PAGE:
There are now thought to be at least four PDE 4s, A, B, C, and D, derived from four genes (Lobbam et al 1994; Muller et al 1996; Torphy 1998; Conti and Jin 1999; Matsumoto et al 2003). Alternative splicing and alternative promoters add further complexity (Manganiello et al 1995; Horton et al 1995; Torphy 1998). Indeed, the four genes encode more than 16 PDE 4 isoforms, which can be divided into short (∼65–75 kDa) and long forms (∼80–130 kDa); the difference between the short and long forms lies in the N-terminal region (Bolger et al 1997; Huston et al 2006). PDE 4 isoforms are regulated by extracellular signal-related protein kinase (ERK), which can phosphorylate PDE 4 (Houslay and Adams 2003).
The four PDE 4 genes are differentially expressed in various tissues (Silver et al 1988; Lobbam et al 1994;Manganiello et al 1995; Horton et al 1995; Muller et al 1996; Torphy 1998). PDE 4A is expressed in many tissues, but not in neutrophils (Wang et al 1999). PDE 4B is also widely expressed and is the predominant PDE 4 subtype in monocytes and neutrophils (Wang et al 1999), but is not found in cortex or epithelial cells (Jin et al 1998). Upregulation of the PDE 4B enzyme in response to pro-inflammatory agents suggest that it has a role in inflammatory processes (Manning et al 1999). PDE 4C is expressed in lung and testis, but not in circulating inflammatory cells, cortex, or hippocampus (Obernolte et al 1997; Manning et al 1999; Martin-Chouly et al 2004). PDE 4D is highly expressed in lung, cortex, cerebellum, and T-cells (Erdogan and Houslay 1997; Jin et al 1998). PDE 4D also plays an important role in airway smooth muscle contraction (Mehats et al 2003).
A major issue with early PDE 4 inhibitors was their side effect profile; the signature side effects are largely gastrointestinal (nausea, vomiting, increased gastric acid secretion) and limited the therapeutic use of PDE 4 inhibitors (Dyke and Montana 2002). The second generation of more selective inhibitors, such as cilomilast and roflumilast, have improved side effect profiles and have shown clinical efficacy in COPD and asthma (Barnette 1999; Spina 2000; Lagente et al 2005). However, even cilomilast and roflumilast, the most advanced clinical candidates, discussed below, cause some degree of emesis (Spina 2003).
It is now thought that the desirable anti-inflammatory properties and unwanted side effects of nausea and emesis are associated with distinct biochemical activities (Torphy et al 1992; Jacobitz et al 1996; Barnette et al 1996; Souness et al 1997; Souness and Rao 1997). Specifically, the side effects are believed to be associated with the so-called ‘high-affinity rolipram binding site’ (HARBS) (Barnette et al 1995; Muller et al 1996; Jacobitz et al 1996; Kelly et al 1996; Torphy 1998) and/or inhibition of the form of PDE 4 found in the CNS (Barnette et al 1996). The exact nature of HARBS remains unclear, although it has been described as a conformer of PDE 4 (Souness and Rao 1997; Barnette et al 1998). Using mice deficient in PDE 4B or PDE 4D, it appears that emesis is the result of selective inhibition of PDE 4D (Robichaud et al 2002; Lipworth 2005), which is unfortunate, because the most clinically advanced PDE 4 inhibitors are selective for PDE 4D. Also, from animal studies, it appears that the nausea and vomiting are produced via the CNS, though there may also be direct effects on the gastrointestinal system (Barnette 1999).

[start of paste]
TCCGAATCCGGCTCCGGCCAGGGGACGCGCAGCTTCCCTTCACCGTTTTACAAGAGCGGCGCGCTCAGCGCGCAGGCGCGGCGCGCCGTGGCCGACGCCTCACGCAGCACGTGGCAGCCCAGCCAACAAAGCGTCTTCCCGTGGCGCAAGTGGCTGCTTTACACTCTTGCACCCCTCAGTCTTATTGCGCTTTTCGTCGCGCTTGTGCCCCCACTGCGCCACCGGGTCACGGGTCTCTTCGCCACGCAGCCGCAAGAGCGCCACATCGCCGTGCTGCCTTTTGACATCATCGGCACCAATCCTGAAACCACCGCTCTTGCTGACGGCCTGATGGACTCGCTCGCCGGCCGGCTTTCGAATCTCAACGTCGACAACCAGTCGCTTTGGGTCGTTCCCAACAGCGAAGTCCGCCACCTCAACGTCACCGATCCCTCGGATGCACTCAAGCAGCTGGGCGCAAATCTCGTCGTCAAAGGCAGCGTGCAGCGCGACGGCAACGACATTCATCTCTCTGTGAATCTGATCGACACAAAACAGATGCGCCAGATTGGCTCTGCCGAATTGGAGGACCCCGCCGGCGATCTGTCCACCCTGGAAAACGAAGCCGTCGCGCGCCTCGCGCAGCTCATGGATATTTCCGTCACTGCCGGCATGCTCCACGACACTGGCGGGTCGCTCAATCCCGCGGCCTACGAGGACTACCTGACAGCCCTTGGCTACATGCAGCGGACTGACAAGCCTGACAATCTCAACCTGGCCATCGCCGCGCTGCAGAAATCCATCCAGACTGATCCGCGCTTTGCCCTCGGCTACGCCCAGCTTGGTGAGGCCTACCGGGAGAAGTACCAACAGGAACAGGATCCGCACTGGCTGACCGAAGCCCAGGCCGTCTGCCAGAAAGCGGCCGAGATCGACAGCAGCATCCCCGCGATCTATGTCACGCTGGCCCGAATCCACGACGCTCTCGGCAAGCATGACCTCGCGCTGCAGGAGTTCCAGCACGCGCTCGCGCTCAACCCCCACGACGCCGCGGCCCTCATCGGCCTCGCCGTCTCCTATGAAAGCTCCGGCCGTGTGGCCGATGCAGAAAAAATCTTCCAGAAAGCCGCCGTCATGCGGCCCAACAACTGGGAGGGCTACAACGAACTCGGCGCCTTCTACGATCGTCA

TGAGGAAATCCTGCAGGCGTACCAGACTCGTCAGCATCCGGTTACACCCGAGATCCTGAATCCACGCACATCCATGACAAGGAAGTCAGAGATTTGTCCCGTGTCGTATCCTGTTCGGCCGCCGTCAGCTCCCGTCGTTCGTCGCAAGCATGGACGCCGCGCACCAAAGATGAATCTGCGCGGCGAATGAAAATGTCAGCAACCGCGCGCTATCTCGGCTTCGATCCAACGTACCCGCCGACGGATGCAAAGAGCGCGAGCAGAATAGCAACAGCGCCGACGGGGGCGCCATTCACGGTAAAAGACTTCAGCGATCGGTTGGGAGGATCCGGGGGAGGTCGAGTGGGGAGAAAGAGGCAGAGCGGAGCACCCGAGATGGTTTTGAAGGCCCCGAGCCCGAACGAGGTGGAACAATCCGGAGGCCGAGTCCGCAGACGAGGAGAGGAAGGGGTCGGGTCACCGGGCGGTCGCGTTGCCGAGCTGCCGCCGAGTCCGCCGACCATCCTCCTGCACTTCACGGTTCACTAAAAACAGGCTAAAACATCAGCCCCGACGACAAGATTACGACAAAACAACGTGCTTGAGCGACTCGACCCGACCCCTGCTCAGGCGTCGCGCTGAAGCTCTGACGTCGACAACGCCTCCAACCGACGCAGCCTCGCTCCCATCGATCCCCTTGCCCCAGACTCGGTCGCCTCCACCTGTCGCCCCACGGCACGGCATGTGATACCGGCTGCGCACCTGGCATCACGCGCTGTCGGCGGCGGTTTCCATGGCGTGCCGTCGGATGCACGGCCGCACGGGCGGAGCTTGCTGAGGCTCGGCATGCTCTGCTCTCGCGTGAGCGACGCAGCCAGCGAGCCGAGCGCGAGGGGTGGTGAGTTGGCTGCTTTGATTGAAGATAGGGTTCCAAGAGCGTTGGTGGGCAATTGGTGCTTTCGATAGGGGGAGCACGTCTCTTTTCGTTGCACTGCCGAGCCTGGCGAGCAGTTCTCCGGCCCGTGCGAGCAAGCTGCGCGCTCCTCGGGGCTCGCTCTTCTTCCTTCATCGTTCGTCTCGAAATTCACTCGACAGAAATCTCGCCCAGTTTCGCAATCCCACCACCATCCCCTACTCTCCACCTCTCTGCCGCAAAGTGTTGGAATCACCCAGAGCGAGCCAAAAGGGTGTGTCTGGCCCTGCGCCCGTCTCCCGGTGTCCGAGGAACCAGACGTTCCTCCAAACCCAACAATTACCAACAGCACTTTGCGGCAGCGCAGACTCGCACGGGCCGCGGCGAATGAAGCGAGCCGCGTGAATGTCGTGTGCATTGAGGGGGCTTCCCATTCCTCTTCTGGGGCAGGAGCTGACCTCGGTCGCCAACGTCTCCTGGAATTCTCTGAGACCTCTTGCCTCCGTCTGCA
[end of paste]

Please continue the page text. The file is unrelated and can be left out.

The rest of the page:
While beyond the scope of this review, it has been proposed that PDE 4 inhibitors may be useful in treating inflammatory bowel disease (Banner and Trevethick 2004), cystic fibrosis (Liu et al 2005), pulmonary arterial hypertension (Growcott et al 2006), myeloid and lymphoid malignancies (Lerner and Epstein 2006), Alzheimer’s disease (Ghavami et al 2006), rheumatoid arthritis and multiple sclerosis (Dyke and Montana 2002), infection-induced preterm labor (Oger et al 2004), depression (Wong et al 2006), and allergic disease (Crocker and Townley 1999). Varying degrees of in vitro, in vivo, and clinical data exist to support these claims.
So, after that theoretical buildup, we reach the proof of the pudding; clinical studies have been conducted with PDE 4 inhibitors. A potent, but not-very-selective, PDE 4 inhibitor is approved in Japan and is used clinically, including for treating asthma. Another is awaiting approval in the US. One is in advanced clinical development and others are at earlier stages.
Pouzet, P.; Hoenke, C.; Martyres, D.; Nickolaus, P.; Jung, B.; Hamman, H. Dihydrothienopyrimidines for the treatment of inflammatory diseases. PatentWO 2006111549 A1, October 26, 2006.
Ohnacker, G.; Woitun, E. Novel dihydrothieno[3, 2-d]pyrimidines. U.S. Patent US 3,318,881, May 9, 1967.